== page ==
George Bernard Dantzig (; November 8, 1914 – May 13, 2005) was an American mathematical scientist who made contributions to industrial engineering, operations research, computer science, economics, and statistics. Dantzig is known for his development of the simplex algorithm, an algorithm for solving linear programming problems, and for his other work with linear programming.

The Dantzigs immigrated to the United States, where they settled in Portland, Oregon. Early in the 1920s the Dantzig family moved from Baltimore to Washington, D.C.

from University of Maryland in 1936 in mathematics and physics, which is part of the University of Maryland College of Computer, Mathematical, and Natural Sciences.

Rich in insight and coverage of significant topics, the book quickly became "the bible" of linear programming. == Personal life == Dantzig received his bachelor's degree in mathematics and physics from the University of Maryland in 1936, the year he married Anne S.

He earned his master's degree in mathematics from the University of Michigan in 1937.

After working as a junior statistician at the Bureau of Labor Statistics from 1937 to 1939, he enrolled in the doctoral program in mathematics at the University of California, Berkeley, where he studied statistics under Jerzy Neyman. In 1939, a misunderstanding brought about surprising results.

After working as a junior statistician at the Bureau of Labor Statistics from 1937 to 1939, he enrolled in the doctoral program in mathematics at the University of California, Berkeley, where he studied statistics under Jerzy Neyman. In 1939, a misunderstanding brought about surprising results.

Postwar, many industries found its use in their daily planning. The founders of this subject are Leonid Kantorovich, a Russian mathematician who developed linear programming problems in 1939, Dantzig, who published the simplex method in 1947, and John von Neumann, who developed the theory of the duality in the same year. Dantzig was asked to work out a method the Air Force could use to improve their planning process.

From 1941 to 1946, he became the head of the combat analysis branch of the Headquarters Statistical Control for the Army Air Forces.

From 1941 to 1946, he became the head of the combat analysis branch of the Headquarters Statistical Control for the Army Air Forces.

In 1946, he returned to Berkeley to complete the requirements of his program and received his Ph.D.

It was kept secret until 1947.

Postwar, many industries found its use in their daily planning. The founders of this subject are Leonid Kantorovich, a Russian mathematician who developed linear programming problems in 1939, Dantzig, who published the simplex method in 1947, and John von Neumann, who developed the theory of the duality in the same year. Dantzig was asked to work out a method the Air Force could use to improve their planning process.

Although he had a faculty offer from Berkeley, he returned to the Air Force as mathematical advisor to the comptroller. In 1952, Dantzig joined the mathematics division of the RAND Corporation.

By 1960, he became a professor in the Department of Industrial Engineering at UC Berkeley, where he founded and directed the Operations Research Center.

The theory behind linear programming drastically reduces the number of possible optimal solutions that must be checked. In 1963, Dantzig's Linear Programming and Extensions was published by Princeton University Press.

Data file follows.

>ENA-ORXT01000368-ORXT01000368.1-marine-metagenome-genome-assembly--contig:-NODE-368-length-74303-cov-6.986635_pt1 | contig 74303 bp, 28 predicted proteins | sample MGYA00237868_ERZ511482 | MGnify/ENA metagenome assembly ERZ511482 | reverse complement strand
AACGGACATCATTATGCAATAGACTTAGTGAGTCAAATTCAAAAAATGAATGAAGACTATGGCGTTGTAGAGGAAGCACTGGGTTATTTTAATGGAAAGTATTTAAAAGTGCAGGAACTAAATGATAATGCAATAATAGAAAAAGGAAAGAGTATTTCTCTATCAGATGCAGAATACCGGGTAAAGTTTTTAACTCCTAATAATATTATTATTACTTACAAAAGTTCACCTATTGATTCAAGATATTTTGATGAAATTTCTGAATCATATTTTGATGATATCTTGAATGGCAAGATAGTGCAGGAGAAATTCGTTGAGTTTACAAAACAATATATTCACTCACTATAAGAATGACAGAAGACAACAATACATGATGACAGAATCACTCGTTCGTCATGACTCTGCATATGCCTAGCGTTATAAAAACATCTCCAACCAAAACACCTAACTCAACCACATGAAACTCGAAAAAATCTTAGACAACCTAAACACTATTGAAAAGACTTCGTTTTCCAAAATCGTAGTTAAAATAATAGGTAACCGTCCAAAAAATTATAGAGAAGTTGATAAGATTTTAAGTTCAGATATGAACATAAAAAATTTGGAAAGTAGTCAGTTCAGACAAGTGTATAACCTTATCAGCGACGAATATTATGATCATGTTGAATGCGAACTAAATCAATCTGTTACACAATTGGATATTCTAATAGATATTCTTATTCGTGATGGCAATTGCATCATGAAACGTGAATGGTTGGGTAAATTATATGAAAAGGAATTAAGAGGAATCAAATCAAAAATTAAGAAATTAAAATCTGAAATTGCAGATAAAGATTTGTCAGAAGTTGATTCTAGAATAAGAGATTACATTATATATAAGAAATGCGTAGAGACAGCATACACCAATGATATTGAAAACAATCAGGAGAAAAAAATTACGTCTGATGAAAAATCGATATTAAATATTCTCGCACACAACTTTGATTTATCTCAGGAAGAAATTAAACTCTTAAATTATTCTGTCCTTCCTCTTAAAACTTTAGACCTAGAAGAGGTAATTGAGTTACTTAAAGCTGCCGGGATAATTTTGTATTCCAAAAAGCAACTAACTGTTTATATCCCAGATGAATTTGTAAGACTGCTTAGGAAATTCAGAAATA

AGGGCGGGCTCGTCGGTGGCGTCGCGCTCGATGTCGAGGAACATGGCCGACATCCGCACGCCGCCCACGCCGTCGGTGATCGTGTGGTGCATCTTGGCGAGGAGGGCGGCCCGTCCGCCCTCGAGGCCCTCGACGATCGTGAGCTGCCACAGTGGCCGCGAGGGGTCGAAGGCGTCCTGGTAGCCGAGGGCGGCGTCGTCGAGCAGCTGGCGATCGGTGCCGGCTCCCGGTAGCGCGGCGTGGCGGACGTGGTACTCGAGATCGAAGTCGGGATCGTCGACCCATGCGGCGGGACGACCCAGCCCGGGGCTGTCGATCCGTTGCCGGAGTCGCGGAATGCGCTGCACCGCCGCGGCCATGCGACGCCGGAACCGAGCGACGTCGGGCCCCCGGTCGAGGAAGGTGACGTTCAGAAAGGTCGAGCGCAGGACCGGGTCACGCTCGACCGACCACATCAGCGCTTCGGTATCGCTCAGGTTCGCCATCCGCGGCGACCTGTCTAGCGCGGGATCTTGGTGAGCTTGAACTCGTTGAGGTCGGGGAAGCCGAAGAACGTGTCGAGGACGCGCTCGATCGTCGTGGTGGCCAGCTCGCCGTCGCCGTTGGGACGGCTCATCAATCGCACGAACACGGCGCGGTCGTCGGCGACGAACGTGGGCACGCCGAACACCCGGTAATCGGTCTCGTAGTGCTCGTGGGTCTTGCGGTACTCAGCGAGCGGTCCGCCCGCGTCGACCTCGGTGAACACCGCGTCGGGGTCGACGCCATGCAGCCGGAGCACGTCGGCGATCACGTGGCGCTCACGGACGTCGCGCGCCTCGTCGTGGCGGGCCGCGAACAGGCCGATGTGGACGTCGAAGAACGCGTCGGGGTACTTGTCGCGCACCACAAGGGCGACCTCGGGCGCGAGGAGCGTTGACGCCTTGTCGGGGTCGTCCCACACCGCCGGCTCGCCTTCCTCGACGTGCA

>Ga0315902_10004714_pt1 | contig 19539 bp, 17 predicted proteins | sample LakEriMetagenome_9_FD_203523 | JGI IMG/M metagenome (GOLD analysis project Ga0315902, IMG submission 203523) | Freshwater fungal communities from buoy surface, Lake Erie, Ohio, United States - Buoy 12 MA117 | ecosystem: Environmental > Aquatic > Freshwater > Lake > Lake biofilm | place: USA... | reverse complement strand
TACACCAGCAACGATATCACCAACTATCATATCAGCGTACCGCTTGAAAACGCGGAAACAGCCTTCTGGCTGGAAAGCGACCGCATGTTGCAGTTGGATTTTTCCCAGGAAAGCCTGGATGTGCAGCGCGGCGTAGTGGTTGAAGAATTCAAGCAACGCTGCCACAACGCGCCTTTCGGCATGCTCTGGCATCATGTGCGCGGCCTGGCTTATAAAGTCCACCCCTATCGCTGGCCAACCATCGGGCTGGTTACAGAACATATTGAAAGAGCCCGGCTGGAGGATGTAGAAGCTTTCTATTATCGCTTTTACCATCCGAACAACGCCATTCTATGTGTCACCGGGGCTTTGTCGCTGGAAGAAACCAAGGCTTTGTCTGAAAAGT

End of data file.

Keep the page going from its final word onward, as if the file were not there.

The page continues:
In 1966 he joined the Stanford faculty as Professor of Operations Research and of Computer Science.

Summer Seminar on Applied Mathematics 5th : 1967 : Stanford University.

In 1973 he founded the Systems Optimization Laboratory (SOL) there.

Dantzig was the recipient of many honors, including the first John von Neumann Theory Prize in 1974, the National Medal of Science in 1975, an [doctorate] from the University of Maryland, College Park in 1976.

Dantzig was the recipient of many honors, including the first John von Neumann Theory Prize in 1974, the National Medal of Science in 1975, an [doctorate] from the University of Maryland, College Park in 1976.

Dantzig was the recipient of many honors, including the first John von Neumann Theory Prize in 1974, the National Medal of Science in 1975, an [doctorate] from the University of Maryland, College Park in 1976.

Dantzig Prize, bestowed every three years since 1982 on one or two people who have made a significant impact in the field of mathematical programming.

Dantzig: The Father of Linear Programming – The College Mathematical Journal, 1986 INFORMS George Dantzig Memorial Website Biography of George Dantzig from the Institute for Operations Research and the Management Sciences (INFORMS) An Interview with Nobel Laureate Harry M.

He was elected to the 2002 class of Fellows of the Institute for Operations Research and the Management Sciences. === Research === Freund wrote further that "through his research in mathematical theory, computation, economic analysis, and applications to industrial problems, Dantzig contributed more than any other researcher to the remarkable development of linear programming". Dantzig's work allows the airline industry, for example, to schedule crews and make fleet assignments.

George Bernard Dantzig (; November 8, 1914 – May 13, 2005) was an American mathematical scientist who made contributions to industrial engineering, operations research, computer science, economics, and statistics. Dantzig is known for his development of the simplex algorithm, an algorithm for solving linear programming problems, and for his other work with linear programming.

He died on May 13, 2005, in his home in Stanford, California, of complications from diabetes and cardiovascular disease.

All text is taken from Wikipedia. Text is available under the Creative Commons Attribution-ShareAlike License .

Page generated on 2021-08-05